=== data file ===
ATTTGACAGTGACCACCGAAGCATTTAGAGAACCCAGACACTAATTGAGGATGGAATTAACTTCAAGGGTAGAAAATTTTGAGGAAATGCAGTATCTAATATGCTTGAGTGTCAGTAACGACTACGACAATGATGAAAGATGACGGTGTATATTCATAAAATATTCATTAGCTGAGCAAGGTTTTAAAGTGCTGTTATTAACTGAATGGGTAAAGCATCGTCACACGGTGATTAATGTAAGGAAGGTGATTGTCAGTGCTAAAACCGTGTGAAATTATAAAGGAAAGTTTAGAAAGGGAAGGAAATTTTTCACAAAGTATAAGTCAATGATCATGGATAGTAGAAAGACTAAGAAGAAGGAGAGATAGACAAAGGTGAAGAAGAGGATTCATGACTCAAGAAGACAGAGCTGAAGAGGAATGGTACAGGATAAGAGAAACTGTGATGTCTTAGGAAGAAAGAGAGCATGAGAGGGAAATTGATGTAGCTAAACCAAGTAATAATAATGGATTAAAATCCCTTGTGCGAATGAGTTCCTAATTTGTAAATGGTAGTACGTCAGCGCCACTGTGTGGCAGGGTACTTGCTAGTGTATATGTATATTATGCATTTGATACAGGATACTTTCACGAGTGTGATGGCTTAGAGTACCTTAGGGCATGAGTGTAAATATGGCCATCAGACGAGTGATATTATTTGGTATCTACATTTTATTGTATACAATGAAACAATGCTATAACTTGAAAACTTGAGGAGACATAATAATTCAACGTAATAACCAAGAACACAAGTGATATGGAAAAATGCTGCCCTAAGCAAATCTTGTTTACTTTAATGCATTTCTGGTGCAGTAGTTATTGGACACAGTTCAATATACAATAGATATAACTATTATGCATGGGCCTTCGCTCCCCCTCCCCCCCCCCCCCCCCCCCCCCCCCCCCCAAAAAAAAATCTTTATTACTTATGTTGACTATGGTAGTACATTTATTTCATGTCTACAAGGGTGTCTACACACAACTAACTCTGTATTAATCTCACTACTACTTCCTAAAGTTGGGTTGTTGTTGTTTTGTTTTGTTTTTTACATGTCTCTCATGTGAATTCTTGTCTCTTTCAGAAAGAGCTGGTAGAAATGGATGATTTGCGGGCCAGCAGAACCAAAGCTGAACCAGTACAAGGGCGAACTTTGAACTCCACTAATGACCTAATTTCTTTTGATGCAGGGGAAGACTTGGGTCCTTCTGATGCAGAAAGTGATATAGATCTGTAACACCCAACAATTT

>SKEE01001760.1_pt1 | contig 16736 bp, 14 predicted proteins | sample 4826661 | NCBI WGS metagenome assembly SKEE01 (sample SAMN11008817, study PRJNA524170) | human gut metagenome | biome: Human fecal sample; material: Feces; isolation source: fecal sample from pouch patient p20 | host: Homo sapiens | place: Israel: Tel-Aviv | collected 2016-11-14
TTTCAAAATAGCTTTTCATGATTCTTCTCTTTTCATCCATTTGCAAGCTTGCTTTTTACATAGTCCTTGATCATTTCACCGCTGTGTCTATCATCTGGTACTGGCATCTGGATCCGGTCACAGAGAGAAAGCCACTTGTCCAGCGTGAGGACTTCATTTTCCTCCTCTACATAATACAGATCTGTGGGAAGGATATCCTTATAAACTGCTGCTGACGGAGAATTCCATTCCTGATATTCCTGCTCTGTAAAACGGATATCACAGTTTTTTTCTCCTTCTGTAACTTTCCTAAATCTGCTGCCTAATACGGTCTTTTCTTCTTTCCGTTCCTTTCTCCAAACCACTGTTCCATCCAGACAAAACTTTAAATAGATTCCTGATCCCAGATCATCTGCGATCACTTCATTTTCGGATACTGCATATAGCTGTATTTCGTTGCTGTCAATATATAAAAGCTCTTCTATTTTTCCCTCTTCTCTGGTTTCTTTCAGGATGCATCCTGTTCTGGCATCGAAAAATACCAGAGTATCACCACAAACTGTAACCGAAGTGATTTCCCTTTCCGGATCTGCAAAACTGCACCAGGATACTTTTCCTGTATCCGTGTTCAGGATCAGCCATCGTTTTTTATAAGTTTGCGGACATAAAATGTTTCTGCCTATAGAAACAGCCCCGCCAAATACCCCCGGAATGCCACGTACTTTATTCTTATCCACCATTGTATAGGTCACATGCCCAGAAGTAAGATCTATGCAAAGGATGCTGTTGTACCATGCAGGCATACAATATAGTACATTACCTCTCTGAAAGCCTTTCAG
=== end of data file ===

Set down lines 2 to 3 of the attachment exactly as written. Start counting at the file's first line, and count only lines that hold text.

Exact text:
>SKEE01001760.1_pt1 | contig 16736 bp, 14 predicted proteins | sample 4826661 | NCBI WGS metagenome assembly SKEE01 (sample SAMN11008817, study PRJNA524170) | human gut metagenome | biome: Human fecal sample; material: Feces; isolation source: fecal sample from pouch patient p20 | host: Homo sapiens | place: Israel: Tel-Aviv | collected 2016-11-14
TTTCAAAATAGCTTTTCATGATTCTTCTCTTTTCATCCATTTGCAAGCTTGCTTTTTACATAGTCCTTGATCATTTCACCGCTGTGTCTATCATCTGGTACTGGCATCTGGATCCGGTCACAGAGAGAAAGCCACTTGTCCAGCGTGAGGACTTCATTTTCCTCCTCTACATAATACAGATCTGTGGGAAGGATATCCTTATAAACTGCTGCTGACGGAGAATTCCATTCCTGATATTCCTGCTCTGTAAAACGGATATCACAGTTTTTTTCTCCTTCTGTAACTTTCCTAAATCTGCTGCCTAATACGGTCTTTTCTTCTTTCCGTTCCTTTCTCCAAACCACTGTTCCATCCAGACAAAACTTTAAATAGATTCCTGATCCCAGATCATCTGCGATCACTTCATTTTCGGATACTGCATATAGCTGTATTTCGTTGCTGTCAATATATAAAAGCTCTTCTATTTTTCCCTCTTCTCTGGTTTCTTTCAGGATGCATCCTGTTCTGGCATCGAAAAATACCAGAGTATCACCACAAACTGTAACCGAAGTGATTTCCCTTTCCGGATCTGCAAAACTGCACCAGGATACTTTTCCTGTATCCGTGTTCAGGATCAGCCATCGTTTTTTATAAGTTTGCGGACATAAAATGTTTCTGCCTATAGAAACAGCCCCGCCAAATACCCCCGGAATGCCACGTACTTTATTCTTATCCACCATTGTATAGGTCACATGCCCAGAAGTAAGATCTATGCAAAGGATGCTGTTGTACCATGCAGGCATACAATATAGTACATTACCTCTCTGAAAGCCTTTCAG